FDA restricts J&J’s COVID-19 vaccine due to risk of blood clots

WASHINGTON – U.S. regulators on Thursday tightly restricted who can receive Johnson & Johnson’s COVID-19 vaccine amid the ongoing risk of rare but serious blood clots.

The Food and Drug Administration said the shot should only be given to adults who don’t receive another vaccine or who can specifically request J&J’s vaccine. US authorities have been recommending Americans for months to get Pfizer or Moderna vaccines instead of J&J’s vaccine.

FDA vaccine chief Dr. Peter Marks, said the agency decided to restrict the vaccine after looking back at data on the risk of life-threatening blood clots and concluding it was limited to J&J’s vaccine.

“If there’s an alternative that seems equally effective in preventing serious consequences from COVID-19, we’d rather see people choose it,” Marks said. “But we said that carefully — compared to no vaccine — it’s still a better option.”


The problem occurs in the first two weeks after vaccination, he added: “So if you were vaccinated six months ago, you can sleep easy tonight knowing that this is not a problem.”

The FDA approved J&J’s Shot for adults ages 18 and older in February last year.

The vaccine was initially considered an important tool in the fight against the pandemic because it only required one vaccination. However, the single-dose option proved less effective than two doses of the Pfizer and Moderna vaccines.

In December, the Centers for Disease Control and Prevention recommended vaccinations over J&Js because of safety issues with Moderna and Pfizer.

By mid-March, federal scientists had identified 60 cases of the side effect, including nine with a fatal outcome. This equates to 3.23 cases of blood clots per 1 million J&J vaccinations. The problem is more common in women under the age of 50, where the fatality rate was about 1 per million gunshots, according to Marks.


Marks said the FDA spent additional time analyzing the issue to make sure it wasn’t related to another issue, such as: B. Women taking birth control medications that increase their risk of clotting.

The J&J vaccine will include a clearer warning about possible “long-term and debilitating health consequences” of the side effect.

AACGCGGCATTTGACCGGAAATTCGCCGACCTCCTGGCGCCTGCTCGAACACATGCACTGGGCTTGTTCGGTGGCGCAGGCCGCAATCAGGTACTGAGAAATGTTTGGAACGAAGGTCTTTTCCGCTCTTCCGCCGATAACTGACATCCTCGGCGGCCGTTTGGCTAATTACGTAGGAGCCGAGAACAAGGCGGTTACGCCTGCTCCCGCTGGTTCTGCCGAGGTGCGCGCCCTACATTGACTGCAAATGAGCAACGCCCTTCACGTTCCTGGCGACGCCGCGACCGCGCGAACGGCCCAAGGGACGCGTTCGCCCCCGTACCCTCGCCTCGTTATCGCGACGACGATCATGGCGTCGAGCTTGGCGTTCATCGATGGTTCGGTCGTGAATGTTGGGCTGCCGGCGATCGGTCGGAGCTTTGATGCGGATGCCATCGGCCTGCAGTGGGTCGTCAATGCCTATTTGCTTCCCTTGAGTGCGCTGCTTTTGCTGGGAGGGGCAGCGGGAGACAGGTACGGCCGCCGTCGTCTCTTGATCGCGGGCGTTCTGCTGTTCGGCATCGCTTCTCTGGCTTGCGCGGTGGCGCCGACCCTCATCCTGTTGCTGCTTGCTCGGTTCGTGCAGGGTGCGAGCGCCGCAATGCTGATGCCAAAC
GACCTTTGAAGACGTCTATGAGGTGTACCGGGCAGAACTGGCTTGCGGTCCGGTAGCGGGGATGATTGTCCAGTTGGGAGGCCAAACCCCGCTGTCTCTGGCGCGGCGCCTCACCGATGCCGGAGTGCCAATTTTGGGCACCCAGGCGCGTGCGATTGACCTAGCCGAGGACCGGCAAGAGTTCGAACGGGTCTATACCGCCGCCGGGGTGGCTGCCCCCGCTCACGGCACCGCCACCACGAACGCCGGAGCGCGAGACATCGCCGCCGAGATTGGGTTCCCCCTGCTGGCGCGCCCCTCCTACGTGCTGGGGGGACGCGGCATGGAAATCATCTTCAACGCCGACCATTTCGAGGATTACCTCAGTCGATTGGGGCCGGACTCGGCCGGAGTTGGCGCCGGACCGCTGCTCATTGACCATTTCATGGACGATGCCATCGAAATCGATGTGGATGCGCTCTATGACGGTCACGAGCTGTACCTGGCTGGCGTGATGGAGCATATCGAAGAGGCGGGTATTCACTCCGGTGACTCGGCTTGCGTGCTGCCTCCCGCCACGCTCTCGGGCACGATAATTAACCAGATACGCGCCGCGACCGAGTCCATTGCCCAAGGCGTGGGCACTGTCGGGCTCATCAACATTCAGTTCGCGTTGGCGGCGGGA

Under the FDA’s new guidance, J&J’s vaccine could continue to be given to people who have had a severe allergic reaction to one of the other vaccines and cannot receive an additional dose. Vaccinating J&J could also be an option for people who refuse to receive Pfizer’s and Moderna’s mRNA vaccines and therefore would otherwise remain unvaccinated, the agency said.

A J&J spokesman said in an emailed statement, “The data continue to support a favorable benefit-risk profile for Johnson & Johnson’s COVID-19 vaccine in adults compared to no vaccine.”

The clotting problems first emerged last spring with the J&J vaccine in the US and with a similar vaccine from AstraZeneca used in other countries. Back then, US regulators decided that the benefits of J&J’s one-and-done vaccine outweighed the risk, which was considered very rare — as long as recipients were warned.


COVID-19 also causes deadly blood clots. But the vaccine-associated species is different, which is believed to form due to a malignant immune response to the J&J and AstraZeneca vaccines, due to how they are manufactured. Clots form in unusual places, such as B. veins, which drain blood from the brain, and in patients who also develop abnormally low levels of blood platelets, which form clots. Symptoms of the unusual blood clots include a severe headache a week or two after the J&J vaccination—not immediately—as well as abdominal pain and nausea.

The New Brunswick, New Jersey-based company announced last month that it expects no profit from the vaccine this year and is suspending sales forecasts.

The launch of the company’s vaccine was marred by a series of problems, including manufacturing problems at a Baltimore factory that forced J&J to import millions of doses from overseas.

In addition, regulators added warnings about blood clots and a rare neurological reaction called Guillain-Barré syndrome.


Pfizer and Moderna have provided the vast majority of COVID-19 vaccines in the United States. More than 200 million Americans have been fully vaccinated with the companies’ two-dose vaccines, while fewer than 17 million Americans have received the J&J vaccine.


This version corrects the rate of blood clots reported with the J&J vaccine. It’s 3.23 cases per 1 million vaccinations.


The Associated Press Health and Science Department receives support from the Howard Hughes Medical Institute’s Department of Science Education. The AP is solely responsible for all content.

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Justin Scacco

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